“You have to love what you do and then find the people that can support you and people you can learn from along the way,” she said.

With 25 years in the industry she has since worked in sales, marketing, and operations globally for OEMs including Volvo, Jaguar, Fisker and was the CEO of Maserati. She started about 3 ½ years ago with Sonic. In her role on the development team for EchoPark, she traveled throughout the nation exploring high-volume used car operations as well as hospitality and retail outside automotive.

Eulberg says the model for employment at EchoPark is inclusive versus exclusive. They look at the long-term good and try to hold on to their teams by respecting their lives outside of work; providing balance and flexibility.

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As a publicly held retail group, Eulberg says they’re going after this strongly. Despite external criticisms their executive leadership team is being patient; and things are changing because of it. Switching to salaries, creating flexible workplaces, a resolute focus on training, hiring non-automotive people, establishing career paths and mentorship, and promoting inclusion and diversity are all leading to a more female-friendly environment at EchoPark.

“Diversity in totality is so important,” she said. “Because our business can be so tough, and at times untrusting; people will gravitate toward people that are like them because there is an inherent trust level.”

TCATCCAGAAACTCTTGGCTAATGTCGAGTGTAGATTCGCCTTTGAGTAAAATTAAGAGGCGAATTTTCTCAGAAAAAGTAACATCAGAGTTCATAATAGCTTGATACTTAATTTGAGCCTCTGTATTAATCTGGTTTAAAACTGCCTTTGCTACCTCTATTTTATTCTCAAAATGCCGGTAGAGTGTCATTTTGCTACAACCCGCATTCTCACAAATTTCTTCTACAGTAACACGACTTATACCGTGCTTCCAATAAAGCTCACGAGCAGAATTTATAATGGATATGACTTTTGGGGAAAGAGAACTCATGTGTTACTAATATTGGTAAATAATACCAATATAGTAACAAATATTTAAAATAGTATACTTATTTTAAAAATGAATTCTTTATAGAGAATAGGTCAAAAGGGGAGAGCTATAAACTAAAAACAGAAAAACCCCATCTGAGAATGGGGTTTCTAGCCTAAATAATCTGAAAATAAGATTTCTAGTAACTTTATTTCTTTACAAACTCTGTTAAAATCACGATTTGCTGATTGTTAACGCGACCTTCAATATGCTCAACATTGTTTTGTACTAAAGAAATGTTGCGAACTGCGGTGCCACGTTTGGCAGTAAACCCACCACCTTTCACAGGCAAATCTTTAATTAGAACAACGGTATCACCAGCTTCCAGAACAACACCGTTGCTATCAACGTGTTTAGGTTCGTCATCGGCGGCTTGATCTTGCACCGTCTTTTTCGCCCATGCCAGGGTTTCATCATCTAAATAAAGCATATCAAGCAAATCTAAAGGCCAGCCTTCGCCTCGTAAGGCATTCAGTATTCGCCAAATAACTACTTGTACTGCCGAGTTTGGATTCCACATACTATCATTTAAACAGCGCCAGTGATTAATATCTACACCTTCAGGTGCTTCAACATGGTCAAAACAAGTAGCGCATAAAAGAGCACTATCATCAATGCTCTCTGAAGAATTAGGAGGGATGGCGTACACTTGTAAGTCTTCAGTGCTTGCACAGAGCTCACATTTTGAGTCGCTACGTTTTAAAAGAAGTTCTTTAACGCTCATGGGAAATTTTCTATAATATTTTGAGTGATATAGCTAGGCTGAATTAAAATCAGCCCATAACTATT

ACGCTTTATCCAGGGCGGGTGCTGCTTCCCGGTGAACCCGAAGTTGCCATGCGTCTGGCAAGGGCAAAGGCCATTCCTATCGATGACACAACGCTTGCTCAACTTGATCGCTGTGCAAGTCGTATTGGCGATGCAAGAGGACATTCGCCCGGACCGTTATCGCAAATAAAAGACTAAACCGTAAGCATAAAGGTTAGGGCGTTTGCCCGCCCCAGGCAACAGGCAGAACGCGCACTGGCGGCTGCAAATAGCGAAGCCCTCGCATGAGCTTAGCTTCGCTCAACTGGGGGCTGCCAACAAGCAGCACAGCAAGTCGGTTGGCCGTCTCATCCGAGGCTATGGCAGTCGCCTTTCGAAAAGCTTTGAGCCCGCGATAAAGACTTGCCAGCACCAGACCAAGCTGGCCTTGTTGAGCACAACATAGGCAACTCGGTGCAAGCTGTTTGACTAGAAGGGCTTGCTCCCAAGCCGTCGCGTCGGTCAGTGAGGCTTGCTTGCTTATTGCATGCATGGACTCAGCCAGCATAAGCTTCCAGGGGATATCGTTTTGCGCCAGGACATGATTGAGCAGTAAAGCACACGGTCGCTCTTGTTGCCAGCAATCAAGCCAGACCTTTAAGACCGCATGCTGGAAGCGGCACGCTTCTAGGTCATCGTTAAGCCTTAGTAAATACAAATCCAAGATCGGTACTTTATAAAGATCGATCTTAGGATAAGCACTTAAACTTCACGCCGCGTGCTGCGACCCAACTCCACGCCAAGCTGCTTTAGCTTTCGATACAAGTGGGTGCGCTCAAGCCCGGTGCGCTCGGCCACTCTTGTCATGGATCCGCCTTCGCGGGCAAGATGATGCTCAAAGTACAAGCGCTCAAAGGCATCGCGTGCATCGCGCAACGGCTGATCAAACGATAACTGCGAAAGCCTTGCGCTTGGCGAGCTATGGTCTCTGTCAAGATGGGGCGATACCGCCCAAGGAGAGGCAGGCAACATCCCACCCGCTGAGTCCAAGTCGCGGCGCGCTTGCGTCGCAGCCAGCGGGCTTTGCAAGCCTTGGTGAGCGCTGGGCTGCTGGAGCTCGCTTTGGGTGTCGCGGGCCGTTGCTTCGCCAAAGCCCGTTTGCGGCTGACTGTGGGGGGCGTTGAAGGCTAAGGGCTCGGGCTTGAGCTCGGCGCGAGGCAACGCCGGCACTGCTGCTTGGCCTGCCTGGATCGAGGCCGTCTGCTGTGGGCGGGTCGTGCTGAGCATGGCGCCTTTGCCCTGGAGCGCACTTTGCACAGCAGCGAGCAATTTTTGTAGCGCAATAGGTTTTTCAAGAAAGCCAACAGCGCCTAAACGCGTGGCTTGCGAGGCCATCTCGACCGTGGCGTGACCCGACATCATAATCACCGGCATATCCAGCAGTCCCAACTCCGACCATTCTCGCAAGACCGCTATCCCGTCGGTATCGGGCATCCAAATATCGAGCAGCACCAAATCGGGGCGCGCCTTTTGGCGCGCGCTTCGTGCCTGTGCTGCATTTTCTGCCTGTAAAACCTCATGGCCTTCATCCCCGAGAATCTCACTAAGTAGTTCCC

Eulberg says women bring a lot to the table as demands for a higher-level customer experience are making their way into automotive through the influence of other industries and technologies. She attests that product knowledge and dealership process are trainable while interpersonal skills are more innate.

“Overall we [women] have a really strong ability to create a nurturing environment,” she said. “Willingness and wanting to have good relationships is important in any industry.” She said this often makes women excellent listeners in guest interactions, patient and understanding when things don’t happen overnight, enthusiastic about sharing their passion with others, and willing to mentor and nurture in their professional relationships.

A frequently sited statistic when communities discuss women in automotive is that 85 percent of car purchases are influenced by women. Yet, if women only represent 8 percent of all active employees in “key positions,” are decisions that take place among dealership personnel representative of reality or are these decisions perpetuating norms that continue to suppress dealers’ ability to attract and retain a female workforce?

Over the coming months, DrivingSales News will continue covering stories from passionate industry leaders like Marti, who influence their organizations to be more inclusive and as a result are attracting and retaining more qualified talent.

Part 2: Women In Automotive Series

About the Author:

The DrivingSales News team is dedicated to breaking the relevant and the tough stories affecting car dealers. Have questions for DrivingSales News? Reach the team at news@drivingsales.com.

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    Gina

    I would love to hear more about how to achieve balance in a challenging environment. Schedules, pay plans and not just for Women, family life.

    Molly

    What a well-written article! Dealerships with a great culture are now empowering women to be seen and perform as business equals. Please continue to post content featuring women in the dealership!

    Bethany

    Great article! I look forward to reading more on how to attract and retain good female personnel